'House of Cards' a revelation, the future of entertainment
When Robin Wright steps onto the screen in a little white dress, her frosty blond hair clipped short and as controlled as her tight, dead smile, I swear the temperature in the room drops 10 degrees.
She is just one member of the amazing cast of Netflix's thrilling series "House of Cards." She is Claire Underwood, the Lady MacBeth to Kevin Spacey's crooked Majority Whip Frank Underwood.
No fiber of the warm and noble Princess Bride remains. Here is no princess. Here is the ice queen she was born to play.
So much about this series caught me by surprise. Suddenly Kevin Spacey is cool again, a usual suspect kind of cool rather than a Pay It Forward disappointment. Netflix is a place for original entertainment rather than just a dumping ground for canceled series and old movies. Washington politics are dangerous, dark and sexy here and somehow whether you are a Democrat or a Republican, the show appeals just the same.
Spacey plays a middle-aged man who craves only one thing -- power. Money is just a tool for gaining it. As a prominent member of the majority party in U.S. Congress, he has power, but he wants more.
He and Claire are full partners in a scheme to put him in control. Everything they do from working the press, other politicians and lobbyists serves their big picture objectives, ones they stew over during late night sessions smoking by their townhouse window.
The pawns on their board include Zoe Barnes, an ambitious journalist frustrated by the slowness of her newspaper's move into the 21st century. She is played with brilliant cynicism by Kate Mara. As a newspaper man, I didn't really agree with this dark depiction of the newspaper industry. In real life, most journalists carry seeds of idealism under their jaded black overcoats, but this show is much more fun as a soapy guilty pleasure than it would be as a true-to-life depiction.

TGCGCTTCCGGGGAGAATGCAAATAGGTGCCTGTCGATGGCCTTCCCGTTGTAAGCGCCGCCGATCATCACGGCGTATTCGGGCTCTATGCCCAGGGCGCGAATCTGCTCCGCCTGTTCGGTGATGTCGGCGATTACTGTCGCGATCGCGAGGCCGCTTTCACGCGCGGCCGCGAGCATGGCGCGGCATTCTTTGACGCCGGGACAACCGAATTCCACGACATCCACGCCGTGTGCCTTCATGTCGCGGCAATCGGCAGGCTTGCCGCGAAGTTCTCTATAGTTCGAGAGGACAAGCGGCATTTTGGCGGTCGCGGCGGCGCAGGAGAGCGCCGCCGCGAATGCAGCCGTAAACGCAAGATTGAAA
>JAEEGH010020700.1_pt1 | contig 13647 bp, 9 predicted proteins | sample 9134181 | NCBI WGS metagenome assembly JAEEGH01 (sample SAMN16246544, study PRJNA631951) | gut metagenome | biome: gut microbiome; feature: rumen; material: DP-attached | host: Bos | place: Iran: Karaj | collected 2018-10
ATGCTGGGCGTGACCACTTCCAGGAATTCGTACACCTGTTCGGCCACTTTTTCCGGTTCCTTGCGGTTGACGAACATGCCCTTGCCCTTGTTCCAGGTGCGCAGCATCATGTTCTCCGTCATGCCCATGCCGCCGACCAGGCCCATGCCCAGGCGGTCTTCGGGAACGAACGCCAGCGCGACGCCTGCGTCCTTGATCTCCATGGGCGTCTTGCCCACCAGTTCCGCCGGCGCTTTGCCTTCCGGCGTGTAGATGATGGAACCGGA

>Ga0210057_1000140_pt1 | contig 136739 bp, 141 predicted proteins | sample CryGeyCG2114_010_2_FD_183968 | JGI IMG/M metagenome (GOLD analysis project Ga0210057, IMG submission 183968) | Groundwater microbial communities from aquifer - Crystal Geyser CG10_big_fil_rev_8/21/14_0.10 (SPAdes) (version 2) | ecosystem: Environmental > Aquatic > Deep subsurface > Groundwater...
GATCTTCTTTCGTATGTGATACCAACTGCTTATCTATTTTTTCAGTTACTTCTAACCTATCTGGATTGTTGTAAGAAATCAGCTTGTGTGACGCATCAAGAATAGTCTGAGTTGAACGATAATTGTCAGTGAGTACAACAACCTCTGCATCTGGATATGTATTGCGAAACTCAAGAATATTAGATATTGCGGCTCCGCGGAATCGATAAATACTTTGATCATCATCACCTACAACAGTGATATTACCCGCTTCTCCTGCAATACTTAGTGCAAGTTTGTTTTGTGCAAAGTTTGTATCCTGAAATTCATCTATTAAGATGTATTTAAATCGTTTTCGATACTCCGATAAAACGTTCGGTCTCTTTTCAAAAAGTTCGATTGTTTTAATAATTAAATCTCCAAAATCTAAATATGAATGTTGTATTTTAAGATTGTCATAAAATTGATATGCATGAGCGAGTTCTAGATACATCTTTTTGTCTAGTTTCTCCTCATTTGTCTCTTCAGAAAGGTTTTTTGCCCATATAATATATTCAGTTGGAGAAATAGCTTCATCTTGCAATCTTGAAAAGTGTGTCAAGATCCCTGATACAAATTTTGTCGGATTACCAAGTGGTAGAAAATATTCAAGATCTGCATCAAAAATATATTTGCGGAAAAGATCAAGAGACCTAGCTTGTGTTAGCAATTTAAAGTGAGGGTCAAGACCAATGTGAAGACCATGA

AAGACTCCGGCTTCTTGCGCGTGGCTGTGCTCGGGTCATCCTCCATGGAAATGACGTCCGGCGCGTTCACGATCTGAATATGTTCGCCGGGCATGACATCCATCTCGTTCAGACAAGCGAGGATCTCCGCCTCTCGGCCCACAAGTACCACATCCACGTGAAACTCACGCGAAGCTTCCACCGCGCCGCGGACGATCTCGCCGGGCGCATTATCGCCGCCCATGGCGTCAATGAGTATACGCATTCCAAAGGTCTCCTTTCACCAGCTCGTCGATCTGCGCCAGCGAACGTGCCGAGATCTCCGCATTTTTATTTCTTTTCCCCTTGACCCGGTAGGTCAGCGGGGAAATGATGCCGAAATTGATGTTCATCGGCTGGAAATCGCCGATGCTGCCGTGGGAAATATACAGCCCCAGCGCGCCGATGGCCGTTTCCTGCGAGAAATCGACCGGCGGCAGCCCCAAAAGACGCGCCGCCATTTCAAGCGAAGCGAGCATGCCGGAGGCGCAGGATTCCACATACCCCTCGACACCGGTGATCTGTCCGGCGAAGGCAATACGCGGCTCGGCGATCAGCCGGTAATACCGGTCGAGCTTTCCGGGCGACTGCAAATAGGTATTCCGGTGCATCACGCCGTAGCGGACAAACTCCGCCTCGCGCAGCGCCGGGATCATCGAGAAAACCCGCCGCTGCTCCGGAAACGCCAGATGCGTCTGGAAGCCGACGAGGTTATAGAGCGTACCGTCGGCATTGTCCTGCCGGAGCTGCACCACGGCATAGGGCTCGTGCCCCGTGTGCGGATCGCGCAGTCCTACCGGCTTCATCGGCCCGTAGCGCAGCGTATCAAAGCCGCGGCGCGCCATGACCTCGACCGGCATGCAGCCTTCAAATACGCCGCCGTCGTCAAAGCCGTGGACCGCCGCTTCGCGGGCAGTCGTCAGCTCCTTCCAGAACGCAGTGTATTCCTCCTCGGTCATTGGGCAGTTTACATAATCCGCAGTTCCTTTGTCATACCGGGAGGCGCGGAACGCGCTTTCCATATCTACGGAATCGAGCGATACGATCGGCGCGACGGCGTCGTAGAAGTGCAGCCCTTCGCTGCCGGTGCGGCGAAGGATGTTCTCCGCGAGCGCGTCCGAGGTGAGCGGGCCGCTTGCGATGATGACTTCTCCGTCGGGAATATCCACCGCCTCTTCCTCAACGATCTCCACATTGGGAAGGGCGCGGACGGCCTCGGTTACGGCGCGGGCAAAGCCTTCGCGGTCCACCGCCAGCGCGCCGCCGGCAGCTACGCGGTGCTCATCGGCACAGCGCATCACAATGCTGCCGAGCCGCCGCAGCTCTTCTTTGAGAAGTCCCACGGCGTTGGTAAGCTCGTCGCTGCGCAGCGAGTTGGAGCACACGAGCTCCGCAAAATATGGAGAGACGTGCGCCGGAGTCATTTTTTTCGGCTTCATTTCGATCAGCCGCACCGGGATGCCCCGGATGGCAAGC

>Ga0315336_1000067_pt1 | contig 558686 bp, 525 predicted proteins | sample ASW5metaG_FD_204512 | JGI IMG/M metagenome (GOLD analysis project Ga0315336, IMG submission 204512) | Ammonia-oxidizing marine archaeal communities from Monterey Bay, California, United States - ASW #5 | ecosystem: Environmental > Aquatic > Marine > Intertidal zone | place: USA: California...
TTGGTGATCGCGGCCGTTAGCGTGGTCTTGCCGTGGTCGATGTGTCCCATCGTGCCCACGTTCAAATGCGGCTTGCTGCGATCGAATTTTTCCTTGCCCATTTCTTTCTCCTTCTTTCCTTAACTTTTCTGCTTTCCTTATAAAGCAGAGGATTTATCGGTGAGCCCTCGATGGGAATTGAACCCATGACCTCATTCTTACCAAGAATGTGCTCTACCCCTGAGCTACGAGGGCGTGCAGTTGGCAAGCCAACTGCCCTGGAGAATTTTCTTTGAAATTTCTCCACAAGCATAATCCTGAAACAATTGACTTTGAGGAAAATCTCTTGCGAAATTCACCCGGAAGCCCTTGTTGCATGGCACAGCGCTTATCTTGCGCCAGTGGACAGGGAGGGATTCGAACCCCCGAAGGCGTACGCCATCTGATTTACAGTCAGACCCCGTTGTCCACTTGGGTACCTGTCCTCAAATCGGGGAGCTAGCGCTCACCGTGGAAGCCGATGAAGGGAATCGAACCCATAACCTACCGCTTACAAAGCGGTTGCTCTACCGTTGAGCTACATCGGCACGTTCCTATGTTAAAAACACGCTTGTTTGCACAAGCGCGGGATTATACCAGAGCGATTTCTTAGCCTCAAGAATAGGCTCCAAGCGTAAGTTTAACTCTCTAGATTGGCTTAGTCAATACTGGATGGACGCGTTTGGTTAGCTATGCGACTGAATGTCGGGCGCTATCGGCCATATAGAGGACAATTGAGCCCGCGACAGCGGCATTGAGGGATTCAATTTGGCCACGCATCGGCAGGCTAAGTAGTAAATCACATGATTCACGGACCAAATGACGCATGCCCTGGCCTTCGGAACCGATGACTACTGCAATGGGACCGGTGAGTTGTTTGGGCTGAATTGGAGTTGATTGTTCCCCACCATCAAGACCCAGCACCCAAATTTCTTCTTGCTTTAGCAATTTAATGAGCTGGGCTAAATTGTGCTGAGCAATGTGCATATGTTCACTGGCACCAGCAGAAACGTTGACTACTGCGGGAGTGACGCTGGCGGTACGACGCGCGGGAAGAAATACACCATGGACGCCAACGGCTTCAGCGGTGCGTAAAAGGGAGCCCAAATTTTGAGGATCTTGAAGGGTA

Corey Stoll plays weak, flawed, tragically likeable Rep. Peter Russo. He's a complex character in this. He's a warmhearted dad whose constituents grew up with him on tough streets. He's as comfortable throwing punches with the boys in the bar as he is talking politics on the hill. Unfortunately, he can't quite say no to hookers and booze. Throughout this season, you will see he stands at the crossroads between epic success and utter disaster.
The whole show was released at once on Netflix. You can watch it one episode per week, theoretically, but everyone I know who tried it ended up burning through the whole season in less time than it takes to read a "Hunger Games" paperback.
This is how people consume entertainment these days. Even like seven years ago, I would rent entire seasons of Lost or Battlestar Galactica and watch them over the course of a weekend. The problem, however, is what to do while waiting for the next big thing.
I'm beside myself waiting for the next episode of Walking Dead or for Breaking Bad to come back from hiatus. For that matter, I can't wait for the next season of House of Cards.
Check it out, but one last piece of advice: have a plate of ribs ready to eat while you watch.
Dan's Grade: A